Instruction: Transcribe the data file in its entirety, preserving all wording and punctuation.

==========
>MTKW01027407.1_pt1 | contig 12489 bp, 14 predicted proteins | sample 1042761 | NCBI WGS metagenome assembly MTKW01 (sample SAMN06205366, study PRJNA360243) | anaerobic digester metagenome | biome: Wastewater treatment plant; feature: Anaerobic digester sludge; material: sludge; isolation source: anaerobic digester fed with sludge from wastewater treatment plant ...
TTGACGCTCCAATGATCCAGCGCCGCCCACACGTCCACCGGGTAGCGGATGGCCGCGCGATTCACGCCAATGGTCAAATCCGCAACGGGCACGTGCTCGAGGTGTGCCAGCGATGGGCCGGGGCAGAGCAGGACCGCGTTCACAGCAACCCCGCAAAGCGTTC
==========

>MTKW01027407.1_pt1 | contig 12489 bp, 14 predicted proteins | sample 1042761 | NCBI WGS metagenome assembly MTKW01 (sample SAMN06205366, study PRJNA360243) | anaerobic digester metagenome | biome: Wastewater treatment plant; feature: Anaerobic digester sludge; material: sludge; isolation source: anaerobic digester fed with sludge from wastewater treatment plant ...
TTGACGCTCCAATGATCCAGCGCCGCCCACACGTCCACCGGGTAGCGGATGGCCGCGCGATTCACGCCAATGGTCAAATCCGCAACGGGCACGTGCTCGAGGTGTGCCAGCGATGGGCCGGGGCAGAGCAGGACCGCGTTCACAGCAACCCCGCAAAGCGTTC